After I had been out a year or so, I decided to try some competitive shooting. I found a Smith Model 59 through a cop friend and had a little work done on it. Back then, I did not have enough coin to get a 1911, they were all going for premium prices and those I had seen were a couple of months salary, or more, for me. Too rich for my blood or my paycheck, it was the mid 70’s, after all. I bought ammo and went to the range and practiced, a lot.

    Someone suggested I try competition after watching me on the line. I went to one competition to shoot. There was not a single veteran there, to my knowledge, but all the other shooters knew more about what the real thing was like than I did and told me so, repeatedly. Several people commented to me that they did not think I took it seriously enough and I would never make it in competition for that reason. I did not tell anyone what I had done, where I had been, or any of my background other than where I worked. But, to tell the truth, I did not, could not really take it as seriously as they did. No one was shooting at us. That makes you serious. One arrogant so and so actually told me that if I had been in the Army, I would have been killed my first time out in the field. As much as I could tell from listening to his bluster as he was talking to others, his military experience was just from second hand stories from in-laws, outlaws, cousins, uncles, etc, and maybe movies and TV. I just nodded and said nothing. After I packed it in at the end of that day, I never went back to another competitive shoot.

    Some time after that, I was awakened in the middle of my sleep (I was working 3-11 shift) by the sound of someone going through stuff in my apartment. Some important background here, a friend of mine who was a cop had told me (after I moved in) that my apartment complex was a frequent target of thieves who would raid the place during the day when most of the occupants were at work. A lot of people would come home from work and find almost everything of value had been taken. He didn’t know I was even thinking about this complex or he would had told me before I moved in.

    Just thinking about this incident has raised my heart rate, just like it did then. I had hollowed out the yellow pages from another city to hold my gun and it sat under the white pages on the floor by the phone. Back then, I did not sleep wearing much, read any, clothing. When the sound woke me up, I retrieved my gun from it hiding place, as I said, my heart began to race. I locked the weapon against my hip, with my finger off the trigger and my thumb on the safety, I walked out to where the noise was coming from. To say I was stressed would be an understatement, I struggled to control my emotions as I went into the other room. In my head, I was heading back to a very dark time and place that I did NOT want to be. I was seeing things that I did not want to see.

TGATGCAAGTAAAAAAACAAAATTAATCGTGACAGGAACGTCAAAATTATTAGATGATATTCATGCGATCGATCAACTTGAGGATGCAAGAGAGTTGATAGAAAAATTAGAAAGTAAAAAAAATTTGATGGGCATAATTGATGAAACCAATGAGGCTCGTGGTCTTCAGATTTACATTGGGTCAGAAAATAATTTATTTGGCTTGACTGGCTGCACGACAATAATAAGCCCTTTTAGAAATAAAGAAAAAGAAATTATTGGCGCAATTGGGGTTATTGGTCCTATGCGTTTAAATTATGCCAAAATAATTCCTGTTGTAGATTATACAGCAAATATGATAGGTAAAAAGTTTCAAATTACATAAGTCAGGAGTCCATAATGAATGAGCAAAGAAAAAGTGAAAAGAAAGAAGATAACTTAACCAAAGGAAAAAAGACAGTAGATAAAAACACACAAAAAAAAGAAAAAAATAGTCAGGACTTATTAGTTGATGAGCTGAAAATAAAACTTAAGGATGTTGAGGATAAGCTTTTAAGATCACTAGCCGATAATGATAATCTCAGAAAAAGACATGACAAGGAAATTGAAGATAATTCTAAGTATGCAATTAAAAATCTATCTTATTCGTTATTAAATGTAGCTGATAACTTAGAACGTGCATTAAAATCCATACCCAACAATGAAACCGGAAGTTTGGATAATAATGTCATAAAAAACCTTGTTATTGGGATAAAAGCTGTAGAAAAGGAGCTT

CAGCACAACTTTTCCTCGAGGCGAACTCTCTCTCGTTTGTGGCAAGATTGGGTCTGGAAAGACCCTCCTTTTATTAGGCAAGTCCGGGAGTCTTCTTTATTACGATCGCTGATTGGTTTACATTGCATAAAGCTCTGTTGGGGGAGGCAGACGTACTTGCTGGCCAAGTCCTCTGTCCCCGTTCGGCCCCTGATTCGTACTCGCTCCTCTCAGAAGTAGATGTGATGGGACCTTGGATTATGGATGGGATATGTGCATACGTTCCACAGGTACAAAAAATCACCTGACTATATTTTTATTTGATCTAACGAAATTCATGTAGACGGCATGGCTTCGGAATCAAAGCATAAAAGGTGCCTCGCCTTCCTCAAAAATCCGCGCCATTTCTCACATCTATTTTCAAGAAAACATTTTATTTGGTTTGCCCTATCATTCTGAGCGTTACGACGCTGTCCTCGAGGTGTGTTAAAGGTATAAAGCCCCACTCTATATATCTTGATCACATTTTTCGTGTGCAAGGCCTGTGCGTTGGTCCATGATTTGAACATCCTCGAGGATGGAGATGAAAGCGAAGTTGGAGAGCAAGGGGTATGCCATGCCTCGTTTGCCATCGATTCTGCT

It turned out to be a maintenance guy who was replacing something in the kitchen. To see me, with a minimum of clothing holding a gun, albeit not pointing at him, just to the floor was traumatic for him, not to mention what it did to me. As I said, I found myself going back to a very dark time and place that I did not want to be resurrected. He told me he knocked and no one answered so he came in. He also decided that he didn’t have anything more to do in my apartment at that time. He came back a couple of hours later to get his toolkit. I could not go back to sleep and it was a day or two before I did sleep well. I did not renew my lease, and they were good with that.

    From what I have seen and heard, I can tell you NO competition can really compete with being in the field for a week or so at a time, carrying live weaponry, knowing that negative contact was possible, probable, or highly likely, and you were not going to let your guard down until you got back to base, and that was if someone didn’t decide to throw a party of the incoming kind in the middle of the night just to keep you from getting any real rest. Not a contest at all.

  10. This is a really good article. I learned so much, thank you for sharing. And for those of you who served, thank you for your service, both military and law enforcement.

    Don’t forget to head out to the range for range day Friday, it’s always a fun day.